Lowey Announces Historic Funding Increases for Child Care and Early Childhood Learning
SOUTH NYACK, NY – Congresswoman Nita Lowey (D-NY17/Rockland-Westchester) today visited Riverview Nursery School in South Nyack to announce historic federal investments for child care and early childhood learning in the Fiscal Year 2019 Labor, Health and Human Services, and Education (LHHS) funding bill, which was signed into law last week as part of a “minibus” spending package. During the visit, Lowey toured the nursery school and participated in a roundtable discussion on the federal funding increases and the advantages of investments in early childhood education.
Joining Lowey at the roundtable were child care and education leaders from Rockland and Westchester, including: Jane Brown, Executive Director, Child Care Resources of Rockland; Kathleen Halas, Executive Director, Child Care Council of Westchester, Inc.; Ouida Foster Toutebon, Executive Director, Head Start of Rockland; Dr. James Montesano, Superintendent of Schools, Nyack Public Schools; Andrea Bogin, Director, Campus Fun and Learn Center at Rockland Community College; Vickie Frelow, child development expert and board member, Child Care Resources of Rockland; and Jan Lepori, Director, Riverview Nursery School.
“Too many families lack access to affordable child care, which only adds to the economic burdens facing families that also include student loans, rent or mortgage payments, and other skyrocketing costs in our high cost-of-living area,” said Congresswoman Lowey. “Quality and affordable child care should not be a luxury. That is why I am pleased to announce that as the top Democrat on the House Appropriations Committee, I have secured historic investments in child care and early childhood learning. These investments are just the start. I know that the work is not done until every child in our community has access to child care and early learning. I will continue working in the House to strengthen investments that will put our children on the path to success.”
“Since their brains are developing so rapidly (85% in the first five years of life), children need our help NOW – they cannot wait until the deficit has been recovered, roads have been repaired, bridges have been built, tunnels have been dug, walls have been debated, elections have been won, the war against terrorism is over or global warming has been eradicated,” said Jane Brown, Executive Director, Child Care Resources of Rockland. “We thank our friends like Congresswoman Nita Lowey for thinking of children first and fighting for the federal funding that is so needed to ensure our children have a bright future.”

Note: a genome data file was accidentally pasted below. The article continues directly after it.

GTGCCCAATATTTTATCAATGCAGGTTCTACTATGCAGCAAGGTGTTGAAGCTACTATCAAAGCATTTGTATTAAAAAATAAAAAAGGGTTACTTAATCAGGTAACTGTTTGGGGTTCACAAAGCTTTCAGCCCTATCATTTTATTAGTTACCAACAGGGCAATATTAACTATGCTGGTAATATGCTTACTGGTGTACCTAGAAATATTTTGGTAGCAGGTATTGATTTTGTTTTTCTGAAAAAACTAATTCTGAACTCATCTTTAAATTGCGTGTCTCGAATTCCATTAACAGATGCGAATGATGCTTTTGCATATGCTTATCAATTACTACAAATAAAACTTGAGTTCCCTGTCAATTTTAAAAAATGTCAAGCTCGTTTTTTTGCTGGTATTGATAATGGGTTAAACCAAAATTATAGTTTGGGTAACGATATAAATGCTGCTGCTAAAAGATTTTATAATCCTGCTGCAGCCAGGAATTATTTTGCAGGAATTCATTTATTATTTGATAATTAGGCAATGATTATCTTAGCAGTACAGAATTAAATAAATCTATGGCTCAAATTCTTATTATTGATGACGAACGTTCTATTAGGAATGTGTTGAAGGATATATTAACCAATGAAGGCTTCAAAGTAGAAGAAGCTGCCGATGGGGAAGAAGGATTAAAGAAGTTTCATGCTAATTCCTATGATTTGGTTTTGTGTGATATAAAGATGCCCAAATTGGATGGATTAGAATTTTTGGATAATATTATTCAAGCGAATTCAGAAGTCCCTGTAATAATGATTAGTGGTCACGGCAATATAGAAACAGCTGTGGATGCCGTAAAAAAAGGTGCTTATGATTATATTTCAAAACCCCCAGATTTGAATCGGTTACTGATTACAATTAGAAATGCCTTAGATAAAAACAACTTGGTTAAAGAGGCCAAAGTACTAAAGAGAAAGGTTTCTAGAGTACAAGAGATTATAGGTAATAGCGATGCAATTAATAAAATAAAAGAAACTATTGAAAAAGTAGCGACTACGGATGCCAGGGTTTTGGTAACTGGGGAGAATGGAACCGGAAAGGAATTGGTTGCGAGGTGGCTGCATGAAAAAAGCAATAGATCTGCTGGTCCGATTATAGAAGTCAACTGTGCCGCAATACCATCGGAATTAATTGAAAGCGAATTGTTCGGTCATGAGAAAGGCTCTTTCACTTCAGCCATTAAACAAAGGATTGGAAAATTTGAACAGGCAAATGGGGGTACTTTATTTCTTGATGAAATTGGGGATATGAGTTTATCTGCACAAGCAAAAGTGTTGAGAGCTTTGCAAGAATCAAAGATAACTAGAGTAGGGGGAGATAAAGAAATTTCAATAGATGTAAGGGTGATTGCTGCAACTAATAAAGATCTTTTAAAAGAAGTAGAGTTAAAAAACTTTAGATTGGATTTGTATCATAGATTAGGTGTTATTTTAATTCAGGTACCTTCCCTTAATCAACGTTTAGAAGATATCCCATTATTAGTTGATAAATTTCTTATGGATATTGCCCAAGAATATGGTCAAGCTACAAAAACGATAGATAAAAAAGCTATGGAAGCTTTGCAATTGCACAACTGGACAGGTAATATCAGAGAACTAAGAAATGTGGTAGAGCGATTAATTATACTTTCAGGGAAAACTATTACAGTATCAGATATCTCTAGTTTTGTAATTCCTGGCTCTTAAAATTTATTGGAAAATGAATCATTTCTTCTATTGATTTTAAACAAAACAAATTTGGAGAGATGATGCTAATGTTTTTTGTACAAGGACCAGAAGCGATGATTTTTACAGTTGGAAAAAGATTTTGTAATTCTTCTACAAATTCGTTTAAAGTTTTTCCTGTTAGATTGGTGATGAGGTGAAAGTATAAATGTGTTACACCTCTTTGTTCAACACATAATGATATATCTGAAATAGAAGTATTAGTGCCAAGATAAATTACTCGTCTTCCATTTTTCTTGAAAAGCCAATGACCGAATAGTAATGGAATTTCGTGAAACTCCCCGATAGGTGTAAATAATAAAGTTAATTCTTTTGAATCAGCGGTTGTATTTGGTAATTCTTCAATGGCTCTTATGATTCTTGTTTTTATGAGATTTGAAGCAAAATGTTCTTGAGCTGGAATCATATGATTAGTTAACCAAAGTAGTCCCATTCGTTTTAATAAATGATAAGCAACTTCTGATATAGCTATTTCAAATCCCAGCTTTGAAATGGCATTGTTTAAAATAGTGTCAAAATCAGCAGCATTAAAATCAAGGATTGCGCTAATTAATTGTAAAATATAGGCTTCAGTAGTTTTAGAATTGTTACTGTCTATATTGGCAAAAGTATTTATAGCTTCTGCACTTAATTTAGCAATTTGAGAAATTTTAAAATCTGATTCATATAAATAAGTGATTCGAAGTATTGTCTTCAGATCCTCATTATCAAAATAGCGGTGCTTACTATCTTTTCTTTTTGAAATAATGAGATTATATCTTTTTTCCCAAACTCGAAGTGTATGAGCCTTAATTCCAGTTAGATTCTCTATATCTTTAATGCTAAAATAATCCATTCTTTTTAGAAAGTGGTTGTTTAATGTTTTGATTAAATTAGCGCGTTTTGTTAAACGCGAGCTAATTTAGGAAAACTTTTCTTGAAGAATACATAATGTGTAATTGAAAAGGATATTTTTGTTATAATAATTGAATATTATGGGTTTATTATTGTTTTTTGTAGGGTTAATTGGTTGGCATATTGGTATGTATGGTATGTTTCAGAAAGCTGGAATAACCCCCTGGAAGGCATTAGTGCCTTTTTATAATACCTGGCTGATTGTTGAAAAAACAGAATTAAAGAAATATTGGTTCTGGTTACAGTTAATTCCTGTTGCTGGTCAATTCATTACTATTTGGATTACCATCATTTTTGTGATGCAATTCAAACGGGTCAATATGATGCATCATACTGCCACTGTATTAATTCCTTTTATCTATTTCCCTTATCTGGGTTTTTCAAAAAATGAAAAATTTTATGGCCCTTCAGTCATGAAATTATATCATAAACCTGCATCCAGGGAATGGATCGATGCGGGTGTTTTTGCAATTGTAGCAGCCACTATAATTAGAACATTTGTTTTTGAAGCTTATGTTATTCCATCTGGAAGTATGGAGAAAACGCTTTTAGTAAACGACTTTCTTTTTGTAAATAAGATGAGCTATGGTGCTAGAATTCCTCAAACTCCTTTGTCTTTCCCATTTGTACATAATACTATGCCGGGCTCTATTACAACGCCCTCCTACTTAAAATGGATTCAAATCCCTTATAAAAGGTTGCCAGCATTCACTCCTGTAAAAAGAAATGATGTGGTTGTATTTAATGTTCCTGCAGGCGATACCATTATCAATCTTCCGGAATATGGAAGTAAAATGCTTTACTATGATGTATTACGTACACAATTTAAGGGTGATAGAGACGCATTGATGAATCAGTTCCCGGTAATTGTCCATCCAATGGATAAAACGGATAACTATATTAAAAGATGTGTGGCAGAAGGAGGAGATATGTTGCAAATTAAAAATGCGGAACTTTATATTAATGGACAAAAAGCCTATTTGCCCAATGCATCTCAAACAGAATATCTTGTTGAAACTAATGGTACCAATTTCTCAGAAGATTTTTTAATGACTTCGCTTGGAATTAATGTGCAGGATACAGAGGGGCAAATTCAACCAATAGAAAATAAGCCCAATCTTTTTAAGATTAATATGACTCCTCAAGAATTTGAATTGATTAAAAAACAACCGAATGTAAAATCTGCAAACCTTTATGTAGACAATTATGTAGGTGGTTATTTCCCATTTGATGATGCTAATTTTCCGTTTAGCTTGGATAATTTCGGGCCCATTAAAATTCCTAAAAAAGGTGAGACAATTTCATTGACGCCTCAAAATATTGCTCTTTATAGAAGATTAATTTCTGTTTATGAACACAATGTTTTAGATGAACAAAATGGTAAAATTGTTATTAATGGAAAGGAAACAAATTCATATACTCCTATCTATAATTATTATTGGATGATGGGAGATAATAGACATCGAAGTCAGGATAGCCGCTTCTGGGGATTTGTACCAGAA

“There is accumulating evidence regarding children who attend Pre-K are more likely to have better reading skills by third grade, versus those who just attend Kindergarten,” said Dr. James Montesano, Superintendent of Schools, Nyack Public Schools. “Isn’t it sensible, not to mention financially prudent, to invest in the very natural way all children develop rather than spending endless dollars in remediation efforts?”
“High quality early learning experiences are the key to just about everything – for children, parents, employers, our entire economy,” said Kathleen Halas, Executive Director, Child Care Council of Westchester, Inc. “There is no better way to invest in our people and our nation.”
“Head Start of Rockland, Inc. is thankful for the positive recognition given to the importance of early childhood education,” said Ouida Foster Toutebon, Executive Director, Head Start of Rockland. “At Head Start we continue to change the lives of young children and their parents through school readiness, providing comprehensive services through education, health and family engagement.”
"Decades of research have clearly demonstrated that high quality, developmentally appropriate early childhood programs produce both short and long-term positive effects on children’s cognitive and social development,” said Andrea Bogin, Director, Campus Fun and Learn Center at Rockland Community College. “High quality childcare can predict academic success, adjustment to school, along with reduced behavioral problems. Federal support for families, as well as our early childhood programs, is imperative in order to make this investment in the future. It has a two-generation approach by allowing our low-income working families the opportunity to create a positive cycle of change for themselves and their children, while giving the next generation the best start for their future.”
Specifically, the FY19 LHHS spending bill—which funds the Departments of Health and Human Services and Department of Education for fiscal year 2019—provides:
- $5.3 billion in discretionary Child Care and Development Block Grant funding, an increase of $50 million from last year’s record increases;
- $10.1 billion for Head Start and Early Head Start, an increase of $200 million.
- $250 million for Preschool Development Grants, which help states create and improve preschool accessibility; and
- $50 million for the Child Care Access Means Parents in School program (CCAMPIS), which currently assists students at Rockland Community College and Westchester Community College by providing affordable child care on campus while parents attend class.
The historic investments in child care and early childhood learning in the FY19 LHHS spending bill are a strong repudiation of President Trump’s budget proposal, which called for steep cuts to domestic agencies and programs and the elimination of CCAMPIS.